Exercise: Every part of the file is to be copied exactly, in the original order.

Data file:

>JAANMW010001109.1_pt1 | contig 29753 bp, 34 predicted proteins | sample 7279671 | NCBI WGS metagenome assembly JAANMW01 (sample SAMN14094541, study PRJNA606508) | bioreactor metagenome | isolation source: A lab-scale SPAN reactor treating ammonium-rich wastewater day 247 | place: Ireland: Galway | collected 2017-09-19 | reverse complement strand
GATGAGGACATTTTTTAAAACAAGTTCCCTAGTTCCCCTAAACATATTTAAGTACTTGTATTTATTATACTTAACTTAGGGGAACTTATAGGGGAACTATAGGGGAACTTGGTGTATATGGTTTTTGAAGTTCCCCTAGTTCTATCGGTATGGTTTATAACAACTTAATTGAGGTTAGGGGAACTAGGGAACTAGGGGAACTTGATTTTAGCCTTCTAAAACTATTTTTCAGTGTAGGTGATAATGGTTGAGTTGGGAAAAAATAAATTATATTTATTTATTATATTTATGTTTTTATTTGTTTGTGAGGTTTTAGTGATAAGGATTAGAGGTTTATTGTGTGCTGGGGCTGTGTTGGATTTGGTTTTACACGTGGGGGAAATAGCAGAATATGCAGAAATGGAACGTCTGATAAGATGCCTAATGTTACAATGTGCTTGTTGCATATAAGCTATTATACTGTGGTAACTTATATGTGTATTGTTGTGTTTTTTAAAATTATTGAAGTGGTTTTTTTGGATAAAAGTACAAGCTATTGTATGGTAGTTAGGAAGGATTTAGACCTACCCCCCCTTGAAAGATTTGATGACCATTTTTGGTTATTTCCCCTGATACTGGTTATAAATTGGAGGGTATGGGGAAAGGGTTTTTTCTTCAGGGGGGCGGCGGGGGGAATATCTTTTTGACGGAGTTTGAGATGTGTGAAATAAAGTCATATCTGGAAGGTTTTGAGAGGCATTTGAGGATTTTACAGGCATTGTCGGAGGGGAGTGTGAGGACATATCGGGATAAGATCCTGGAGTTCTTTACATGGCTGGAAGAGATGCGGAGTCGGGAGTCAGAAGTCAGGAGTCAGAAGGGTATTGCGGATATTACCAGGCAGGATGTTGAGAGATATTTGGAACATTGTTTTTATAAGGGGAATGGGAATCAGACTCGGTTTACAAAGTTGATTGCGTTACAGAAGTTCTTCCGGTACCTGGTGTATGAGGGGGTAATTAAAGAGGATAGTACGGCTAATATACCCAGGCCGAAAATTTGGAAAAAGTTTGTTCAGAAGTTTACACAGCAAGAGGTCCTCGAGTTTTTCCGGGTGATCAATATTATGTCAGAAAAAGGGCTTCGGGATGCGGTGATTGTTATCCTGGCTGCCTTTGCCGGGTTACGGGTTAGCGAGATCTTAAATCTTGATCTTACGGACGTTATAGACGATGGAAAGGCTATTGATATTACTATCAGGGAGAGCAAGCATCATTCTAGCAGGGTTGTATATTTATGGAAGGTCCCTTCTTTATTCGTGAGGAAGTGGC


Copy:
>JAANMW010001109.1_pt1 | contig 29753 bp, 34 predicted proteins | sample 7279671 | NCBI WGS metagenome assembly JAANMW01 (sample SAMN14094541, study PRJNA606508) | bioreactor metagenome | isolation source: A lab-scale SPAN reactor treating ammonium-rich wastewater day 247 | place: Ireland: Galway | collected 2017-09-19 | reverse complement strand
GATGAGGACATTTTTTAAAACAAGTTCCCTAGTTCCCCTAAACATATTTAAGTACTTGTATTTATTATACTTAACTTAGGGGAACTTATAGGGGAACTATAGGGGAACTTGGTGTATATGGTTTTTGAAGTTCCCCTAGTTCTATCGGTATGGTTTATAACAACTTAATTGAGGTTAGGGGAACTAGGGAACTAGGGGAACTTGATTTTAGCCTTCTAAAACTATTTTTCAGTGTAGGTGATAATGGTTGAGTTGGGAAAAAATAAATTATATTTATTTATTATATTTATGTTTTTATTTGTTTGTGAGGTTTTAGTGATAAGGATTAGAGGTTTATTGTGTGCTGGGGCTGTGTTGGATTTGGTTTTACACGTGGGGGAAATAGCAGAATATGCAGAAATGGAACGTCTGATAAGATGCCTAATGTTACAATGTGCTTGTTGCATATAAGCTATTATACTGTGGTAACTTATATGTGTATTGTTGTGTTTTTTAAAATTATTGAAGTGGTTTTTTTGGATAAAAGTACAAGCTATTGTATGGTAGTTAGGAAGGATTTAGACCTACCCCCCCTTGAAAGATTTGATGACCATTTTTGGTTATTTCCCCTGATACTGGTTATAAATTGGAGGGTATGGGGAAAGGGTTTTTTCTTCAGGGGGGCGGCGGGGGGAATATCTTTTTGACGGAGTTTGAGATGTGTGAAATAAAGTCATATCTGGAAGGTTTTGAGAGGCATTTGAGGATTTTACAGGCATTGTCGGAGGGGAGTGTGAGGACATATCGGGATAAGATCCTGGAGTTCTTTACATGGCTGGAAGAGATGCGGAGTCGGGAGTCAGAAGTCAGGAGTCAGAAGGGTATTGCGGATATTACCAGGCAGGATGTTGAGAGATATTTGGAACATTGTTTTTATAAGGGGAATGGGAATCAGACTCGGTTTACAAAGTTGATTGCGTTACAGAAGTTCTTCCGGTACCTGGTGTATGAGGGGGTAATTAAAGAGGATAGTACGGCTAATATACCCAGGCCGAAAATTTGGAAAAAGTTTGTTCAGAAGTTTACACAGCAAGAGGTCCTCGAGTTTTTCCGGGTGATCAATATTATGTCAGAAAAAGGGCTTCGGGATGCGGTGATTGTTATCCTGGCTGCCTTTGCCGGGTTACGGGTTAGCGAGATCTTAAATCTTGATCTTACGGACGTTATAGACGATGGAAAGGCTATTGATATTACTATCAGGGAGAGCAAGCATCATTCTAGCAGGGTTGTATATTTATGGAAGGTCCCTTCTTTATTCGTGAGGAAGTGGC